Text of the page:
“Whatever funding mix for higher education we develop, there must always be a link between what an institution charges and its performance in widening access and supporting those without the ability to pay.”
What Mandelson said:
On the economy
The challenge is to “turn more of the knowledge that is generated in UK universities into jobs and growth, especially by bringing business and universities together to collaborate”.
There is a need to “equip people as rounded intellectual beings but also giving them the skills they will need in a global economy”.
On widening access to university
“We are doing better, but not well enough. I am impatient about this progress... I think we have to ask: why, for all the work in the sector and all the seriousness with which it has tackled this question are we still making only limited progress in widening access to higher education to young people from poorer backgrounds – especially at our most selective universities”.
“As well as the usual criteria of standardized testing, there is a strong case for using other more contextual benchmarks for talent spotting that look at the way candidates have exploited the opportunities open to them in their lives. Some universities in the UK are using these approaches. There is good evidence that they work. And any vice chancellor that takes a broad and innovative approach to identifying talent will have the firm backing of the government.”
On tuition fees
“I have no intention of pre-empting the independent fees review… but I would make a simple point… I do not believe that we can separate the issues of fees, access and student support. Any institution that wants to use greater costs to the students to fund excellence must face an equal expectation to ensure that its services remain accessible to more than just those with the ability to pay.”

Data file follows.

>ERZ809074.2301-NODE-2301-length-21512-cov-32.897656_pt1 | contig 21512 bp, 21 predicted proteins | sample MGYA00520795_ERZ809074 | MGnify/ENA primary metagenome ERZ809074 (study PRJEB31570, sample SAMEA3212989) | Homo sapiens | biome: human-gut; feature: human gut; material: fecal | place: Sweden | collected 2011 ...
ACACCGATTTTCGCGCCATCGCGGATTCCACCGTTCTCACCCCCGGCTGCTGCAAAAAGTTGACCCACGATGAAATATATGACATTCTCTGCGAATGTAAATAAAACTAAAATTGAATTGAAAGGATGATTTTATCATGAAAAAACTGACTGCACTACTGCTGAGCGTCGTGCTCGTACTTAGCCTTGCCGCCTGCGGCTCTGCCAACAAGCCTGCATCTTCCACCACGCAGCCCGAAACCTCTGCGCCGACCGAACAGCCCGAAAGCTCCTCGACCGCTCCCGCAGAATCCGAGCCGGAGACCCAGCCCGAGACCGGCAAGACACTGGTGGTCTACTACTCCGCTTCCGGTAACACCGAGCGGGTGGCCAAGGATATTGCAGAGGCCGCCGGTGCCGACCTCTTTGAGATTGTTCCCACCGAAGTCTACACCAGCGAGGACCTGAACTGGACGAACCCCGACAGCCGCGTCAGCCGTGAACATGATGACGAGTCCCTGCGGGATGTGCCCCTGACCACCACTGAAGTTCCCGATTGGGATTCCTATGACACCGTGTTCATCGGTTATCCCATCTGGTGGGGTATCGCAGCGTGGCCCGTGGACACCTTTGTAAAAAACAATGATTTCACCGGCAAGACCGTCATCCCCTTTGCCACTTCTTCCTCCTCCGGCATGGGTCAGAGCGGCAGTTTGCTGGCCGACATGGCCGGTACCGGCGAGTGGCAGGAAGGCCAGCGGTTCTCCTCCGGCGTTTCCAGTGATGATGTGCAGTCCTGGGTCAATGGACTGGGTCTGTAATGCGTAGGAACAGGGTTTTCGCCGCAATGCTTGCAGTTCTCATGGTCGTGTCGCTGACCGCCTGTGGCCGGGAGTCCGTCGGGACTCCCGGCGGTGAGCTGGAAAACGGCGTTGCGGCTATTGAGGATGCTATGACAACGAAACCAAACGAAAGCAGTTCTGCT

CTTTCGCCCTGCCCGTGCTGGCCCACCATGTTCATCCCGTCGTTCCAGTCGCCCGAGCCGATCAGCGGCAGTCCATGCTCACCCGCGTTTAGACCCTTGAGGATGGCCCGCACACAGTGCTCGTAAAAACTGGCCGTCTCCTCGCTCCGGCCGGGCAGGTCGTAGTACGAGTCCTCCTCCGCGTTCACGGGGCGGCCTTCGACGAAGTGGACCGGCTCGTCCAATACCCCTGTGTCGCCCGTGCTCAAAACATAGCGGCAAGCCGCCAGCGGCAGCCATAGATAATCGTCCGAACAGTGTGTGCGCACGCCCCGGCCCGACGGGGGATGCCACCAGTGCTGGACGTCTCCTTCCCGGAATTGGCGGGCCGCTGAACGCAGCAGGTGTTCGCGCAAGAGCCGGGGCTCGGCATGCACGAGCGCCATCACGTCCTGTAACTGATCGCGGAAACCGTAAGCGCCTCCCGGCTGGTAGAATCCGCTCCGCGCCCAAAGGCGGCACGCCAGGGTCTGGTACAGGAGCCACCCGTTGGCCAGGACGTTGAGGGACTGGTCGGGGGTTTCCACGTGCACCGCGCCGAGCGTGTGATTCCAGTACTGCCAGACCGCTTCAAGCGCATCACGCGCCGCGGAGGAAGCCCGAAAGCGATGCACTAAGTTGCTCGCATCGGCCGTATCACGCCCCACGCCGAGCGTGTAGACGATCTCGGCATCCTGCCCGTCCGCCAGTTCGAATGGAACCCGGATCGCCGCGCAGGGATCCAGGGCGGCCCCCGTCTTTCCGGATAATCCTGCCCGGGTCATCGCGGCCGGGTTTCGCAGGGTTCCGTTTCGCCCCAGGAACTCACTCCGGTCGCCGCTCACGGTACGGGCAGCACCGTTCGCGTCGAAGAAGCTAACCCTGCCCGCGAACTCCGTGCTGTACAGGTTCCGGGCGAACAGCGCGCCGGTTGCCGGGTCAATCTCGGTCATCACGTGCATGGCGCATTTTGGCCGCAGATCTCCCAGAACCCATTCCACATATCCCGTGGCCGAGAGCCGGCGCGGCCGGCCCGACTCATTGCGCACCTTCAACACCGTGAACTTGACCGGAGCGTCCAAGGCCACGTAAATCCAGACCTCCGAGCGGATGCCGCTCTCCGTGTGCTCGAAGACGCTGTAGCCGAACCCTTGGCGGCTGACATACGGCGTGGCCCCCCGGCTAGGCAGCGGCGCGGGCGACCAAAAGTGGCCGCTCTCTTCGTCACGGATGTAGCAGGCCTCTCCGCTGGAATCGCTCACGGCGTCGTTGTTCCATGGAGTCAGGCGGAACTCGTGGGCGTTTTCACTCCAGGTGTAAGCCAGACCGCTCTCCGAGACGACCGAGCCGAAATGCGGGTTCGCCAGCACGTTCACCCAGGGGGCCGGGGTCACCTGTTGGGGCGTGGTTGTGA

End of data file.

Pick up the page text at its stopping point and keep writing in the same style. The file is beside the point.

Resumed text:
On postgraduate education
“It is a major export earner for the UK, and one which we have perhaps taken too much for granted. For that reason, I have decided to launch a review of postgraduate provision in Britain… to report back in early 2010.”
“There is a clearly a place for the conventional, campus-based, full-time, away-from-home model of study… but we need to keep encouraging the alternatives that are springing up: two year honours degrees, part time modular degrees, modular programmes that don’t have to lead to a full degree.”
On university teaching
“We need to look for ways of incentivising excellence in academic teaching”
On the Research Excellence Framework
“We need to keep looking for innovative ways to bring businesses and researchers together, including incentives for collaboration in the new REF”.
On the international student market
“We will throw our weight behind UK universities looking to export their brands globally”
Prettier in print
For more on Lord Mandelson's speech, make sure you pick up your copy of Times Higher Education this Thursday.